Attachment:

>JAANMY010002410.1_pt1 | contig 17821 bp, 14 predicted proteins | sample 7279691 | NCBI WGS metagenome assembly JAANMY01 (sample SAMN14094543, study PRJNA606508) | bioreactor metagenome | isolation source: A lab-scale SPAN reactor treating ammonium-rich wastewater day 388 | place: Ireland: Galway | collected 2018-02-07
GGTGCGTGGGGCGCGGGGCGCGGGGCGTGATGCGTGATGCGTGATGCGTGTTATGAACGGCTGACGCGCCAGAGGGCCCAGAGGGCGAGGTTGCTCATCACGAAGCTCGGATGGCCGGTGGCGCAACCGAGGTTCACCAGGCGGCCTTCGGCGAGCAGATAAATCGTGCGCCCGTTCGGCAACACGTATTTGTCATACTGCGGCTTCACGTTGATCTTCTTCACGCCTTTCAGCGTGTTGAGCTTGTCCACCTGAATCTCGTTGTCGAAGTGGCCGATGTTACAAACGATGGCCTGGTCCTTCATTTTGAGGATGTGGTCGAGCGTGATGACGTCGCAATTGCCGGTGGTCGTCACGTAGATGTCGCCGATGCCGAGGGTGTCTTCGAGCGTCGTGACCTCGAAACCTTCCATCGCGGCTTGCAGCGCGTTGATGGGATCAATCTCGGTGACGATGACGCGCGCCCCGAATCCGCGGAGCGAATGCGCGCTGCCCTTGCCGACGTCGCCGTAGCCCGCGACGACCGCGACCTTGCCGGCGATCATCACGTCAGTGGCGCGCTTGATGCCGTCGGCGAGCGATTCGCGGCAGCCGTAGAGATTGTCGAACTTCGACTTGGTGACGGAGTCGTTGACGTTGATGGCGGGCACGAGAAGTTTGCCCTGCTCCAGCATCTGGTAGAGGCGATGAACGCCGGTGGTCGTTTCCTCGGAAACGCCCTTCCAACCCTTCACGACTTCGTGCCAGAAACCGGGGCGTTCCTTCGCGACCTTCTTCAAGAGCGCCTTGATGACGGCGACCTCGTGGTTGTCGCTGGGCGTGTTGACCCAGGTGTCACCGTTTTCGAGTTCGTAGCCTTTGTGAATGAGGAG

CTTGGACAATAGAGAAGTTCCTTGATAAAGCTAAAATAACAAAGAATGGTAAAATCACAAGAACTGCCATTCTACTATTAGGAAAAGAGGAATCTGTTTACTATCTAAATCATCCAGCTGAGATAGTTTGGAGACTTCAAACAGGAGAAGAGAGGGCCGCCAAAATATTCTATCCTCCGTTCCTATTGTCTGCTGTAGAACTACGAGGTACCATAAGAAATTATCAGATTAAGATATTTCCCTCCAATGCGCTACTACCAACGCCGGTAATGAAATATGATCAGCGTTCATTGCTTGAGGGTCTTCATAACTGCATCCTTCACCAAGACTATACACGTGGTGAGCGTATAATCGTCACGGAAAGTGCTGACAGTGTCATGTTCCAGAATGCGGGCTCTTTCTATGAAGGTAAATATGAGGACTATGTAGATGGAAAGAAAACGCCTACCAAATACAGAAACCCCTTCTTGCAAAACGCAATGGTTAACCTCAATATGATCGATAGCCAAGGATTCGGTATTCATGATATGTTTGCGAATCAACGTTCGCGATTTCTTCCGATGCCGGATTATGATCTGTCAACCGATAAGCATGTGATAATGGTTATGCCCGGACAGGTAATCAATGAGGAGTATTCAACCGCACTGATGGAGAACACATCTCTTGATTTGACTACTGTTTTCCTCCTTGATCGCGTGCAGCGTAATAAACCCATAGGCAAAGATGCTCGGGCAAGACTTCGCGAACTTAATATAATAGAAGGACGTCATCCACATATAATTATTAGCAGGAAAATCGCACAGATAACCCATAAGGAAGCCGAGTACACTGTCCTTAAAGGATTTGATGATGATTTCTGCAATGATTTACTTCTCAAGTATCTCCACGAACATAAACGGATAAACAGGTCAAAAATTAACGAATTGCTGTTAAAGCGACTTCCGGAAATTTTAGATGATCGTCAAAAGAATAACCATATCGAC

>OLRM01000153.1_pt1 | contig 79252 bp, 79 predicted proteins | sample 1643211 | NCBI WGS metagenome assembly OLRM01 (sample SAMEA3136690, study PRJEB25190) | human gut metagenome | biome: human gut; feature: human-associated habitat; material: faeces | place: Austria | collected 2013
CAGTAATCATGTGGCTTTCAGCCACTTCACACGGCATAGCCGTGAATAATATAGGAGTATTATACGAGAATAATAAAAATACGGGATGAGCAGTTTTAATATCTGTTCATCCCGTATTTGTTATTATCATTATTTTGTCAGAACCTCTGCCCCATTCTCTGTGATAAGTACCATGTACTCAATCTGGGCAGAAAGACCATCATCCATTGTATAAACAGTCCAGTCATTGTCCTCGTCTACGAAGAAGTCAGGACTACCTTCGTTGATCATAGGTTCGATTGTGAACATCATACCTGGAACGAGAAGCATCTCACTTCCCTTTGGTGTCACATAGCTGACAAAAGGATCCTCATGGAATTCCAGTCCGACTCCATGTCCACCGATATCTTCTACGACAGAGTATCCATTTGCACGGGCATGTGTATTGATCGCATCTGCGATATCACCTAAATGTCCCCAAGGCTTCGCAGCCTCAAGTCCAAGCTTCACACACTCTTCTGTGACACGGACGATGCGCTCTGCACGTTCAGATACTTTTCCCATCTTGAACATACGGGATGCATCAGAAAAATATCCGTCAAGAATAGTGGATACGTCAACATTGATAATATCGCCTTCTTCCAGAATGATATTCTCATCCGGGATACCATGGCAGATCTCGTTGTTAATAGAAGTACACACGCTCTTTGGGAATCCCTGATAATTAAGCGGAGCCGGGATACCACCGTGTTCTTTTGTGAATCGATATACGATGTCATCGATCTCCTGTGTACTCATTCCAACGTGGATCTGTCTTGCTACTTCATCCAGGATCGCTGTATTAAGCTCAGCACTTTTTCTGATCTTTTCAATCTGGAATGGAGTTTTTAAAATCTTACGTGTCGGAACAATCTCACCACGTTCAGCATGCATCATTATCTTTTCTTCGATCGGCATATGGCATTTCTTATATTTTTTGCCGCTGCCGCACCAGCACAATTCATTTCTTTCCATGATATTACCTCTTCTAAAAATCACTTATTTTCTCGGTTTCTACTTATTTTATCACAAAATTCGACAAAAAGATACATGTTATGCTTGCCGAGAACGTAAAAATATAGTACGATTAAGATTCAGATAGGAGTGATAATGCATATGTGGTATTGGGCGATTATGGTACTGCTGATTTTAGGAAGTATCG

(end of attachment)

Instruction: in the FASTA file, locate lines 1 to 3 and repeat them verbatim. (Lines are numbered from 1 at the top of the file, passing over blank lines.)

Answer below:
>JAANMY010002410.1_pt1 | contig 17821 bp, 14 predicted proteins | sample 7279691 | NCBI WGS metagenome assembly JAANMY01 (sample SAMN14094543, study PRJNA606508) | bioreactor metagenome | isolation source: A lab-scale SPAN reactor treating ammonium-rich wastewater day 388 | place: Ireland: Galway | collected 2018-02-07
GGTGCGTGGGGCGCGGGGCGCGGGGCGTGATGCGTGATGCGTGATGCGTGTTATGAACGGCTGACGCGCCAGAGGGCCCAGAGGGCGAGGTTGCTCATCACGAAGCTCGGATGGCCGGTGGCGCAACCGAGGTTCACCAGGCGGCCTTCGGCGAGCAGATAAATCGTGCGCCCGTTCGGCAACACGTATTTGTCATACTGCGGCTTCACGTTGATCTTCTTCACGCCTTTCAGCGTGTTGAGCTTGTCCACCTGAATCTCGTTGTCGAAGTGGCCGATGTTACAAACGATGGCCTGGTCCTTCATTTTGAGGATGTGGTCGAGCGTGATGACGTCGCAATTGCCGGTGGTCGTCACGTAGATGTCGCCGATGCCGAGGGTGTCTTCGAGCGTCGTGACCTCGAAACCTTCCATCGCGGCTTGCAGCGCGTTGATGGGATCAATCTCGGTGACGATGACGCGCGCCCCGAATCCGCGGAGCGAATGCGCGCTGCCCTTGCCGACGTCGCCGTAGCCCGCGACGACCGCGACCTTGCCGGCGATCATCACGTCAGTGGCGCGCTTGATGCCGTCGGCGAGCGATTCGCGGCAGCCGTAGAGATTGTCGAACTTCGACTTGGTGACGGAGTCGTTGACGTTGATGGCGGGCACGAGAAGTTTGCCCTGCTCCAGCATCTGGTAGAGGCGATGAACGCCGGTGGTCGTTTCCTCGGAAACGCCCTTCCAACCCTTCACGACTTCGTGCCAGAAACCGGGGCGTTCCTTCGCGACCTTCTTCAAGAGCGCCTTGATGACGGCGACCTCGTGGTTGTCGCTGGGCGTGTTGACCCAGGTGTCACCGTTTTCGAGTTCGTAGCCTTTGTGAATGAGGAG

CTTGGACAATAGAGAAGTTCCTTGATAAAGCTAAAATAACAAAGAATGGTAAAATCACAAGAACTGCCATTCTACTATTAGGAAAAGAGGAATCTGTTTACTATCTAAATCATCCAGCTGAGATAGTTTGGAGACTTCAAACAGGAGAAGAGAGGGCCGCCAAAATATTCTATCCTCCGTTCCTATTGTCTGCTGTAGAACTACGAGGTACCATAAGAAATTATCAGATTAAGATATTTCCCTCCAATGCGCTACTACCAACGCCGGTAATGAAATATGATCAGCGTTCATTGCTTGAGGGTCTTCATAACTGCATCCTTCACCAAGACTATACACGTGGTGAGCGTATAATCGTCACGGAAAGTGCTGACAGTGTCATGTTCCAGAATGCGGGCTCTTTCTATGAAGGTAAATATGAGGACTATGTAGATGGAAAGAAAACGCCTACCAAATACAGAAACCCCTTCTTGCAAAACGCAATGGTTAACCTCAATATGATCGATAGCCAAGGATTCGGTATTCATGATATGTTTGCGAATCAACGTTCGCGATTTCTTCCGATGCCGGATTATGATCTGTCAACCGATAAGCATGTGATAATGGTTATGCCCGGACAGGTAATCAATGAGGAGTATTCAACCGCACTGATGGAGAACACATCTCTTGATTTGACTACTGTTTTCCTCCTTGATCGCGTGCAGCGTAATAAACCCATAGGCAAAGATGCTCGGGCAAGACTTCGCGAACTTAATATAATAGAAGGACGTCATCCACATATAATTATTAGCAGGAAAATCGCACAGATAACCCATAAGGAAGCCGAGTACACTGTCCTTAAAGGATTTGATGATGATTTCTGCAATGATTTACTTCTCAAGTATCTCCACGAACATAAACGGATAAACAGGTCAAAAATTAACGAATTGCTGTTAAAGCGACTTCCGGAAATTTTAGATGATCGTCAAAAGAATAACCATATCGAC